These types of cases argue that an employer exaggerates the disability that a person appears to have based on stereotypes and misinformation, said Ruth Colker, a law professor of constitutional law and disability discrimination at The Ohio State University.

During the AIDS crisis, for example, employers might fire a worker who tests positive, even if there wasn’t a direct threat of that disease spreading at the workplace, she said, adding that it’s about acting on a stereotype.

“This is not a case for the proposition that a court has held that having Covid-19 means that you are a person with a disability,” Colker said of the “regarded as” argument in the Matias case.

The University of Pennsylvania’s Harris said Covid-19 cases have the ability to expand on case law for perceived disabilities, which have been a largely dormant area in the law. She said it could be an opening for a part of the ADA that was intended to fight stigma related to disabilities.

“This could help build out this area of law,” Harris said. “We want to develop a case law and some legal protections for people perceived to be threats even when they are not.”

She added that the issue of Covid-19 as a perceived threat dovetails with long-haul cases because it connects to the fear and stereotypes that lead to discrimination.

“It’s a much more nuanced analysis,” Harris said. “It’s a highly individualized inquiry whether it meets the definition under federal law or specific federal statutes. I couldn’t say Covid categorically fits neatly.”

Mild to Severe

Covid-19’s effects range from mild symptoms to severe illness, and often individuals experience symptoms for a limited period of time, and eventually no longer test positive.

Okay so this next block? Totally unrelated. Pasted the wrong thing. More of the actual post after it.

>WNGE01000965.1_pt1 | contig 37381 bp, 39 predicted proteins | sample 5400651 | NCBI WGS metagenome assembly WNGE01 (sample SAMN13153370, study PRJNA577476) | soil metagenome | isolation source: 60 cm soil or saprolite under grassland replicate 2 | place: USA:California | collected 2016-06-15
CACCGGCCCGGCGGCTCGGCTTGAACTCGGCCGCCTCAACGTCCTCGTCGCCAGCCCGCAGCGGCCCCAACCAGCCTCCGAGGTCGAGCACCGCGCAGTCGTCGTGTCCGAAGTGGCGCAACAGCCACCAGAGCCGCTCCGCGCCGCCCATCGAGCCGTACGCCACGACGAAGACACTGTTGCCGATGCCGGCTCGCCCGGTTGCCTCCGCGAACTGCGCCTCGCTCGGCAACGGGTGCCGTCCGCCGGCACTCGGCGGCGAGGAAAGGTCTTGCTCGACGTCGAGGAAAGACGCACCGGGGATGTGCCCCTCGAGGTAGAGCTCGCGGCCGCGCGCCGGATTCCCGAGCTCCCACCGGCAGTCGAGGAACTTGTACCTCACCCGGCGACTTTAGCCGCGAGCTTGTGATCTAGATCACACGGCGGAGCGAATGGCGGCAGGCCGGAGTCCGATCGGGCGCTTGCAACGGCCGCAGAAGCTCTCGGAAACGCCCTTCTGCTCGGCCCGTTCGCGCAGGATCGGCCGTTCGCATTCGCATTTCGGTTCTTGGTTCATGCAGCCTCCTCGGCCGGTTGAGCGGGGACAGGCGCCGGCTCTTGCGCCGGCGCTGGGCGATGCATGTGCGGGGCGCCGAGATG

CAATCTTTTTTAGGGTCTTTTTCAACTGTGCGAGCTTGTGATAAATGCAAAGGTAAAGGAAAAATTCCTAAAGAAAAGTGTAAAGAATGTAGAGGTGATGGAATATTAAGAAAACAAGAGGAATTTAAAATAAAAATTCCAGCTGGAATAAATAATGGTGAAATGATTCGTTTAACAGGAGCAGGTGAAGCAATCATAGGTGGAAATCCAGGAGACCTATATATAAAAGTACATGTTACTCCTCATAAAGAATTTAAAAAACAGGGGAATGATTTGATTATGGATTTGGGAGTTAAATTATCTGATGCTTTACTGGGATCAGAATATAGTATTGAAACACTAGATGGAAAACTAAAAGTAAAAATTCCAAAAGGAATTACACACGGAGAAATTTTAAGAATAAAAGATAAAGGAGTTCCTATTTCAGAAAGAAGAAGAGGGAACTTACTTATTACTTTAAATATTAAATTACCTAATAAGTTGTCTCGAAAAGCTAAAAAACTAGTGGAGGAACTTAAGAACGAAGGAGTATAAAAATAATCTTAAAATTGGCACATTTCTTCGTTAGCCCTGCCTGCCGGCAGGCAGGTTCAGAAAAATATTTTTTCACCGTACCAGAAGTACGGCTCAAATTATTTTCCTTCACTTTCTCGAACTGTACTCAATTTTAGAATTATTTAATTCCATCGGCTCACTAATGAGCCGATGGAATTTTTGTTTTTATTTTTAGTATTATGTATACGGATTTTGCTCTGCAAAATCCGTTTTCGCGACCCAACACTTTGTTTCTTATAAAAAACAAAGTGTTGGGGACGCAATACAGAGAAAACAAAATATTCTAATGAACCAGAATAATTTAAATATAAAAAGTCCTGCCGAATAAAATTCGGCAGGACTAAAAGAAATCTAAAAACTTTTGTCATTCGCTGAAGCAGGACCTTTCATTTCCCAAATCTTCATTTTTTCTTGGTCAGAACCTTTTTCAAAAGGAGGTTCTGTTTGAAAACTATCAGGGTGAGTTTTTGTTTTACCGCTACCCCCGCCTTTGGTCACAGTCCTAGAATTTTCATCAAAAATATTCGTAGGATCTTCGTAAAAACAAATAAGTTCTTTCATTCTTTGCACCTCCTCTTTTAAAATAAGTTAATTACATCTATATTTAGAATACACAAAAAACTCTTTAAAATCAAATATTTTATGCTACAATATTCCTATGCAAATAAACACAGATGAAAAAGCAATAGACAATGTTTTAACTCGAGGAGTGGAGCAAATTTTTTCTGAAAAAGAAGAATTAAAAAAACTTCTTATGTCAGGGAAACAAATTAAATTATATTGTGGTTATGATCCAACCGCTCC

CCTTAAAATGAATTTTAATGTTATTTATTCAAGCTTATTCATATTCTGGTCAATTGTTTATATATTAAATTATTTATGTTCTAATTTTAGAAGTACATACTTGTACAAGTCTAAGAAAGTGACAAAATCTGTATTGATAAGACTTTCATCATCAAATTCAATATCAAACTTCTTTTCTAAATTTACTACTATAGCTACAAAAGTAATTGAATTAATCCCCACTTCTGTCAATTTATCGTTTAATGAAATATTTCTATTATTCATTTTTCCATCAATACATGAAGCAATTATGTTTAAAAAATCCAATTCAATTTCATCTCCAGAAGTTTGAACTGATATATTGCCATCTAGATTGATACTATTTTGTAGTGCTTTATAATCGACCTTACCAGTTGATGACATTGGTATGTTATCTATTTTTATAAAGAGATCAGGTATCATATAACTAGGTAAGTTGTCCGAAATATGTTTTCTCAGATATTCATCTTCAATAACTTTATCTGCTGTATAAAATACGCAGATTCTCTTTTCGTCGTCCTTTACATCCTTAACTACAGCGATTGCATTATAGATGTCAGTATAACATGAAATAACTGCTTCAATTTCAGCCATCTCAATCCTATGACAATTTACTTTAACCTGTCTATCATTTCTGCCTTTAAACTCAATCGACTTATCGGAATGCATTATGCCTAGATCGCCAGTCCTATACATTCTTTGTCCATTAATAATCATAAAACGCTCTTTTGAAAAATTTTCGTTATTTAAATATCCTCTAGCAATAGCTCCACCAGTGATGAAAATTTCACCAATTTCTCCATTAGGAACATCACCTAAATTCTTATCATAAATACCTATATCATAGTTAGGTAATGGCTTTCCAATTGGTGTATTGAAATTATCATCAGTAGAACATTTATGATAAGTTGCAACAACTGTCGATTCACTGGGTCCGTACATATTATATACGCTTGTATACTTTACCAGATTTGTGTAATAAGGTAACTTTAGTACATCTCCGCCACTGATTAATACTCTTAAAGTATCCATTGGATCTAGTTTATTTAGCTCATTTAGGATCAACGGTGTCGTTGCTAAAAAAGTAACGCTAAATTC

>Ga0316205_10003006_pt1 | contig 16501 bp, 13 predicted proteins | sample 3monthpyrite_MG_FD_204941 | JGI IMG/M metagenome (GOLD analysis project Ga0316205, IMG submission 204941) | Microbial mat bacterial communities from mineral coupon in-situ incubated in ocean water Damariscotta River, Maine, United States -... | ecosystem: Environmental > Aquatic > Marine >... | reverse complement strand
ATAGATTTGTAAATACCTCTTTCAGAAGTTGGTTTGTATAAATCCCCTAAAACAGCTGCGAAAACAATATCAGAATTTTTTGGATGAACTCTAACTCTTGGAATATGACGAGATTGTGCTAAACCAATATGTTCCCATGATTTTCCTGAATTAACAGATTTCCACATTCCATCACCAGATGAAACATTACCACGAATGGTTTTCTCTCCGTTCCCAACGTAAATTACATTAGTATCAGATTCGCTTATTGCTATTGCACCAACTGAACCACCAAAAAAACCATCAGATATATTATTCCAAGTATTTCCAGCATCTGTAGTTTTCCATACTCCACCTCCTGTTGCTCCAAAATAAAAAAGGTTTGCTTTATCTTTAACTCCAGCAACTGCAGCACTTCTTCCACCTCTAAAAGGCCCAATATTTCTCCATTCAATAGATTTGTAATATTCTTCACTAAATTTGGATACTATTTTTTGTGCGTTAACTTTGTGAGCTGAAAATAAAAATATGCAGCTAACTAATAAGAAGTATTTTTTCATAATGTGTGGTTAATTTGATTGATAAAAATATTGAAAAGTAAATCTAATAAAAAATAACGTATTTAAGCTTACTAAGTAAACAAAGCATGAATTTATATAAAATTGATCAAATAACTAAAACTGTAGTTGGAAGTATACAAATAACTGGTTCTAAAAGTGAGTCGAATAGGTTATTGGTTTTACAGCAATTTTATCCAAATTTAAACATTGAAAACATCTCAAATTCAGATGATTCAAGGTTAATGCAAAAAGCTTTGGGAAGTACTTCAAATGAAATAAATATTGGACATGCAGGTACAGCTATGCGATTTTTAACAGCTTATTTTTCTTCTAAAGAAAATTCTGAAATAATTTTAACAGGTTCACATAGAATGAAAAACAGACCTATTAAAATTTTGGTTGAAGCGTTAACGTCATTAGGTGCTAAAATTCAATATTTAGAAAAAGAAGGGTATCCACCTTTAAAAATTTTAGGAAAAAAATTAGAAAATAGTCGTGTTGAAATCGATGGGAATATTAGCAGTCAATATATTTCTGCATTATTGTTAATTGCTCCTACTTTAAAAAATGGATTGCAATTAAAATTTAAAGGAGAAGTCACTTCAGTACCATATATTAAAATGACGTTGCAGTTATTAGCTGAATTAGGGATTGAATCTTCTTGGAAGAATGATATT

The illness doesn’t completely align with the ADA’s other two disability prongs, which require a physical or mental impairment that limits one or more major life activities like breathing and working, or a record of impairment, such as a cancer survivor in remission.

“Covid-19 standing alone, generally doesn’t equal a disability,” said Myra Creighton, a partner for Fisher Phillips LLP in Atlanta. Each case will be fact-based and individualized for actual disability, a record of disability, or a perceived disability, she said.

Harris said views on whether Covid-19 is an actual disability could affect whether a worker is entitled to reasonable accommodations, including telework or leave. Courts and employers also will have to wrangle with the direct threat of the virus, leave laws, and an individualized disability assessment, she said.

Leave Issues

Outside of her ADA claim, Matias also alleged violations of the FFCRA, which temporarily granted some pandemic-related paid leave and job protections.

Since that law lapsed last year, workers with Covid may qualify for rights granted under the federal Family and Medical Leave Act and similar state laws. The FMLA requires employers to provide up to 12 weeks of unpaid leave to workers with “serious health conditions” that require inpatient medical care or continuing treatment.

Vedder Price’s Olson said employees with long-haul Covid likely will be exhausting their leave without the emergency federal paid leave protections, and she said there is a good argument that Covid-19 should make a covered employee eligible for FMLA leave.

“There are potential pitfalls for those who are trying to manage these issues,"Olson said.

To contact the reporter on this story: Erin Mulvaney in Washington at emulvaney@bloomberglaw.com

To contact the editors responsible for this story: Jay-Anne B. Casuga at jcasuga@bloomberglaw.com; Martha Mueller Neff at mmuellerneff@bloomberglaw.com

To read more articles log in. To learn more about a subscription click here.